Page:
"The U.S. Food and Drug Administration today approved Osphena (ospemifene) to treat women experiencing moderate to severe dyspareunia (pain during sexual intercourse), a symptom of vulvar and vaginal atrophy due to menopause.
(estradiol gel) 0.1%
ESTROGENS INCREASE THE RISK OF ENDOMETRIAL CANCER
Close clinical surveillance of all women taking estrogens is important. Adequate diagnostic measures, including endometrial sampling when indicated, should be undertaken to rule out malignancy in all cases of undiagnosed persistent or recurring abnormal vaginal bleeding. There is no evidence that the use of “natural” estrogens results in a different endometrial risk profile than synthetic estrogens at equivalent estrogen doses. (See WARNINGS, Malignant neoplasms, Endometrial cancer.)
CARDIOVASCULAR AND OTHER RISKS
The estrogen-alone substudy of the Women's Health Initiative (WHI) reported increased risks of stroke and deep vein thrombosis in postmenopausal women (50 to 79 years of age) during 6.8 years and 7.1 years, respectively, of treatment with oral conjugated estrogens (CE 0.625 mg) alone per day, relative to placebo. (See Clinical Studies and WARNINGS, Cardiovascular disorders.)
The estrogen-plus-progestin substudy of the WHI reported increased risk of myocardial infarction, stroke, invasive breast cancer, pulmonary emboli, and deep vein thrombosis in postmenopausal women (50 to 79 years of age) during 5.6 years of treatment with oral conjugated estrogens (CE 0.625 mg) combined with medroxyprogesterone acetate (MPA 2.5 mg) per day, relative to placebo. (See Clinical Studies and WARNINGS, Cardiovascular disorders and Malignant neoplasms, Breast cancer.)
The Women's Health Initiative Memory Study (WHIMS), a substudy of the WHI, reported an increased risk of developing probable dementia in postmenopausal women 65 years of age or older during 5.2 years of treatment with CE 0.625 mg alone and during 4 years of treatment with CE 0.625 mg combined with MPA 2.5 mg, relative to placebo. It is unknown whether this finding applies to younger postmenopausal women. (See Clinical Studies, WARNINGS, Dementia, and PRECAUTIONS, Geriatric Use.)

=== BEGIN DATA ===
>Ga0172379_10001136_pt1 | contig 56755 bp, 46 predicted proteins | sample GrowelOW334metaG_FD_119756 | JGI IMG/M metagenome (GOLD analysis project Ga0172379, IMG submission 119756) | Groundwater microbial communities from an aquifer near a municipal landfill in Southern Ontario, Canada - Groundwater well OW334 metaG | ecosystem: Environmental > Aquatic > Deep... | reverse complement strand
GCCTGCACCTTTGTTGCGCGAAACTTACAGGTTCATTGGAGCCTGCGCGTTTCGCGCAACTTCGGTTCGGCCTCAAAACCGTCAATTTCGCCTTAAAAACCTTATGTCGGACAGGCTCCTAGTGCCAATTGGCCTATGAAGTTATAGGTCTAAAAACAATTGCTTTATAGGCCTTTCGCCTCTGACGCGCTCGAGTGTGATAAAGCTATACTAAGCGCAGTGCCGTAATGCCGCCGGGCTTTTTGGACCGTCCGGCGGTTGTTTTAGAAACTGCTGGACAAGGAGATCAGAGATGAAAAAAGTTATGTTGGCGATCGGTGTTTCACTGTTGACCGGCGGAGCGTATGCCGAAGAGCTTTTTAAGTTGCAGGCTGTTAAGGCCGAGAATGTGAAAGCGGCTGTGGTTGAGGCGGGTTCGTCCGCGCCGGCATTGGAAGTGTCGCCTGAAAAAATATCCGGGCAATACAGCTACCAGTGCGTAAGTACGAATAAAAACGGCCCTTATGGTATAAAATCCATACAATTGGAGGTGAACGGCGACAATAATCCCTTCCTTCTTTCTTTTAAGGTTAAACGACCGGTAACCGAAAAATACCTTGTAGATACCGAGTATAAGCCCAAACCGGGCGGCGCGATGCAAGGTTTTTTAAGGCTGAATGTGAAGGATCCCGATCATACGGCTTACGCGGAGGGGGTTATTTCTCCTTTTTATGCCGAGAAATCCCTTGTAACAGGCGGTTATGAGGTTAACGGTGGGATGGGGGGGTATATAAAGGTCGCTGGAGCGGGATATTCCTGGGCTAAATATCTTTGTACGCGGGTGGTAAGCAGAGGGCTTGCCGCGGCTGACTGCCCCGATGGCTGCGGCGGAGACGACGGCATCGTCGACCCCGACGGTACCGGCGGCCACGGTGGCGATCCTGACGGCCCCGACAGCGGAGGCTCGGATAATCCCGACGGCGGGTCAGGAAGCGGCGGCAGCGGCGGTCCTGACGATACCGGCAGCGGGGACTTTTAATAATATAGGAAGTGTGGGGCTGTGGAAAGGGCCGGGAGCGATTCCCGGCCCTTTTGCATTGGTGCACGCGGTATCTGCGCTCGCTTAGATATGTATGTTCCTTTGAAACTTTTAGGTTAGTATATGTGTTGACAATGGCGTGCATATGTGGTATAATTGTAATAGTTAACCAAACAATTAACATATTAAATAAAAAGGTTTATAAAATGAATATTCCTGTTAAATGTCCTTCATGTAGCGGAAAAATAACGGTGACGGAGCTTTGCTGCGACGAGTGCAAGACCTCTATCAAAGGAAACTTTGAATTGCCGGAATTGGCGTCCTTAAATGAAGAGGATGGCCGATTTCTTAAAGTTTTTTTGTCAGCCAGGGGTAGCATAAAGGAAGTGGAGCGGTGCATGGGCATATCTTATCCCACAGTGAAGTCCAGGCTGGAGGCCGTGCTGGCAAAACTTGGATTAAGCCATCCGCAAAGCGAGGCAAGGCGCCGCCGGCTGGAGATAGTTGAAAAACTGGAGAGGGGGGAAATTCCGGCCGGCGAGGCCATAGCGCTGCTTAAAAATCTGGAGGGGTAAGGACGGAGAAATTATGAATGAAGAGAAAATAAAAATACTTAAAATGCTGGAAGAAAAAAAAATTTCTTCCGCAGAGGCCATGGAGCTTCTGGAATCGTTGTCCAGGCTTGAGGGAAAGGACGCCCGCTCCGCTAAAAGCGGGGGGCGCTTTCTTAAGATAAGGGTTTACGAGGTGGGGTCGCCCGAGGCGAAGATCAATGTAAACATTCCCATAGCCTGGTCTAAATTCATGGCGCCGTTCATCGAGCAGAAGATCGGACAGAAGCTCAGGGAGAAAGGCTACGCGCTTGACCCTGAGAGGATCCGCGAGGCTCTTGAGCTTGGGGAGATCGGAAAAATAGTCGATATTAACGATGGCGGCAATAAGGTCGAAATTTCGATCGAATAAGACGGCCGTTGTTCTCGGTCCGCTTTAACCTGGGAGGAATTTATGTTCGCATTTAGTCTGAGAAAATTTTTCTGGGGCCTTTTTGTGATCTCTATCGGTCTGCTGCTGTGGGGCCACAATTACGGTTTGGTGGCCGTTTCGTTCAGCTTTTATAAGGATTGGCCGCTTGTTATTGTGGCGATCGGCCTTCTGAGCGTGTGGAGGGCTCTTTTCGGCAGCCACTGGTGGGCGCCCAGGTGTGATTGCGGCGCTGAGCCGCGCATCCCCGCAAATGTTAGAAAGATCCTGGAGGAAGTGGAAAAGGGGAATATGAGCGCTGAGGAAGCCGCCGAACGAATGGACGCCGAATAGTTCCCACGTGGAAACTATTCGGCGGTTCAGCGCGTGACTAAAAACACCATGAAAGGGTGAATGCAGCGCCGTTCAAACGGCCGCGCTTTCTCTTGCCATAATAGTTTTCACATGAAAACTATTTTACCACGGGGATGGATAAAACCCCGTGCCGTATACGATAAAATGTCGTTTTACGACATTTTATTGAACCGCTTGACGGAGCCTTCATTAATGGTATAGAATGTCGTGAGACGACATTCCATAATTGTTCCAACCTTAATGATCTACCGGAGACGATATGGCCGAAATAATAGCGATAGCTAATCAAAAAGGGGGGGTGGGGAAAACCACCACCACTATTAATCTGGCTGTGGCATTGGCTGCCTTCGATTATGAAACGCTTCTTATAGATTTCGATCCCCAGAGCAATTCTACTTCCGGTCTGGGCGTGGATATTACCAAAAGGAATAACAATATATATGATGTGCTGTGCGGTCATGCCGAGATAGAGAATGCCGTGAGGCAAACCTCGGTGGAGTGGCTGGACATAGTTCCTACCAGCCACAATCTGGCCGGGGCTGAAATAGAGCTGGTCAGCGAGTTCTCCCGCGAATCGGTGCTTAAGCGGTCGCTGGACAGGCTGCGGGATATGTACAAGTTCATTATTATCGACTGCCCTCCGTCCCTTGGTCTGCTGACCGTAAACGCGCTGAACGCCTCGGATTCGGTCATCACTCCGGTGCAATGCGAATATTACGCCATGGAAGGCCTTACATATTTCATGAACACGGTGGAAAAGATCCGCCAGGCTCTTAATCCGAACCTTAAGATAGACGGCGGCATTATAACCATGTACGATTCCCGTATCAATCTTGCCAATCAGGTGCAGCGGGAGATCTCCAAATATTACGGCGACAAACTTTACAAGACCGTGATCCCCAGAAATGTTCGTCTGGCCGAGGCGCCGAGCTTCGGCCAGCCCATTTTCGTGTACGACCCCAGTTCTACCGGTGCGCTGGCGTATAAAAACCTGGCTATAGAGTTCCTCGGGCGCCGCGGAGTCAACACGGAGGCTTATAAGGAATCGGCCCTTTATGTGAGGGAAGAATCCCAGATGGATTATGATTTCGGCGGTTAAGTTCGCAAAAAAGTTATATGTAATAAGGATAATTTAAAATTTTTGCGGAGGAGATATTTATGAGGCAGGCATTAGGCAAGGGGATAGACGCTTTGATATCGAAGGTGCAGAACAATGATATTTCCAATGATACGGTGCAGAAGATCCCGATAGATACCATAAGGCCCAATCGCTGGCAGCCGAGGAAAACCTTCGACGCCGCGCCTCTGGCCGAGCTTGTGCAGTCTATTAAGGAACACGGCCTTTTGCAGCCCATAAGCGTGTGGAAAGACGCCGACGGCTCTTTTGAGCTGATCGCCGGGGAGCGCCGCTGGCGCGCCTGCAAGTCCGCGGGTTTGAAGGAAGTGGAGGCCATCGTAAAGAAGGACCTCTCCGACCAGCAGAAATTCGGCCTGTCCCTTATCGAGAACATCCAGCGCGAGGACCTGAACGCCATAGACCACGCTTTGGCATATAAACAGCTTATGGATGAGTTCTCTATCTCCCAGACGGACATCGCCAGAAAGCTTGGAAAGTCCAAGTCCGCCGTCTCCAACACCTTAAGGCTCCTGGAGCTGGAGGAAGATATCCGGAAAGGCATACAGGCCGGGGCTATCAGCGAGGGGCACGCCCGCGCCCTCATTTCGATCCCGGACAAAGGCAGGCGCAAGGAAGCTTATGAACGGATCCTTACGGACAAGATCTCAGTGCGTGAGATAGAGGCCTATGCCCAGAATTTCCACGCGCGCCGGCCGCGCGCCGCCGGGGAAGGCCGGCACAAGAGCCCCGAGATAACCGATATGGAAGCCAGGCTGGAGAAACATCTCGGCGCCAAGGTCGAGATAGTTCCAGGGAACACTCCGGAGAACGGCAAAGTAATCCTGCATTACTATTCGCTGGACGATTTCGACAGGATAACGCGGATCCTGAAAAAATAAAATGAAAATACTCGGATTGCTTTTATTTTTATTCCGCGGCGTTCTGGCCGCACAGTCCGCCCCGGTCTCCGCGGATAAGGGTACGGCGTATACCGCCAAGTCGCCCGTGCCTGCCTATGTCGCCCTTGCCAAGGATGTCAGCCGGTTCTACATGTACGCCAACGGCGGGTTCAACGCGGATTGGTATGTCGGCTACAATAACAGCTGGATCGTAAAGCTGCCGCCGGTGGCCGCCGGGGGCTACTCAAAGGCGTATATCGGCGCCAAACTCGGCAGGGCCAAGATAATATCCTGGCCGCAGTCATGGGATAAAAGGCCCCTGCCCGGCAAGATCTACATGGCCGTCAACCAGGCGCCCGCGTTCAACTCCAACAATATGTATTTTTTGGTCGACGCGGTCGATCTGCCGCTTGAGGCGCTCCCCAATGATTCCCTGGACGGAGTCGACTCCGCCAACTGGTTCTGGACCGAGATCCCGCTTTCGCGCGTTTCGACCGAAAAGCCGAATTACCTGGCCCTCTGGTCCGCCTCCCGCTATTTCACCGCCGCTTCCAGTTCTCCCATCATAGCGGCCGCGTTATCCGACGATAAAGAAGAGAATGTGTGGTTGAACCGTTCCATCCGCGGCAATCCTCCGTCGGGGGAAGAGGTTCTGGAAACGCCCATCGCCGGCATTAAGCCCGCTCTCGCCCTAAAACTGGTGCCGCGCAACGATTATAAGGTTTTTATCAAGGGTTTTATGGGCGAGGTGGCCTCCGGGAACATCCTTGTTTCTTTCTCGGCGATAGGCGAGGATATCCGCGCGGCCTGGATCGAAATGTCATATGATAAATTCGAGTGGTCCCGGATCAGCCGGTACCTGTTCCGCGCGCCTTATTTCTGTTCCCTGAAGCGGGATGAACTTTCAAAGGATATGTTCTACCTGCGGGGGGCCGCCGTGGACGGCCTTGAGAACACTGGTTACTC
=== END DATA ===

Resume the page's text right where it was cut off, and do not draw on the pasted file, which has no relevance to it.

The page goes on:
Other doses of oral conjugated estrogens with medroxyprogesterone acetate, and other combinations and dosage forms of estrogens and progestins were not studied in the WHI clinical trials and, in the absence of comparable data, these risks should be assumed to be similar. Because of these risks, estrogens with or without progestins should be prescribed at the lowest effective doses and for the shortest duration consistent with treatment goals and risks for the individual woman.
Divigel® (estradiol gel) 0.1% is a clear, colorless gel, which is odorless when dry. It is designed to deliver sustained circulating concentrations of estradiol when applied once daily to the skin. The gel is applied to a small area (200 cm²) of the thigh in a thin, quick-drying layer. Divigel® is available in three doses of 0.25, 0.5, and 1.0 g for topical application (corresponding to 0.25, 0.5, and 1.0 mg estradiol, respectively).
The active component of the topical gel is estradiol. Estradiol is a white crystalline powder, chemically described as estra-1,3,5(10)-triene-3,17β-diol. It has an empirical formula of C18H24O2 and molecular weight of 272.39. The structural formula is:
The remaining components of the gel (carbomer, ethanol, propylene glycol, purified water, and triethanolamine) are pharmacologically inactive.
What are the possible side effects of estradiol topical?
Get emergency medical help if you have any of these signs of an allergic reaction: hives; difficulty breathing; swelling of your face, lips, tongue, or throat.
Stop using estradiol topical and call your doctor at once if you have a serious side effect such as:
- chest pain or heavy feeling, pain spreading to the arm or shoulder, nausea, sweating, general ill feeling;
- sudden numbness or weakness, headache, confusion, or problems with vision, speech, or balance;
- pain, swelling, warmth, or redness in one or both legs;
- abnormal vaginal...
Last reviewed on RxList: 6/6/2012
This monograph has been modified to include the generic and brand name in many instances.
Additional Divigel Information
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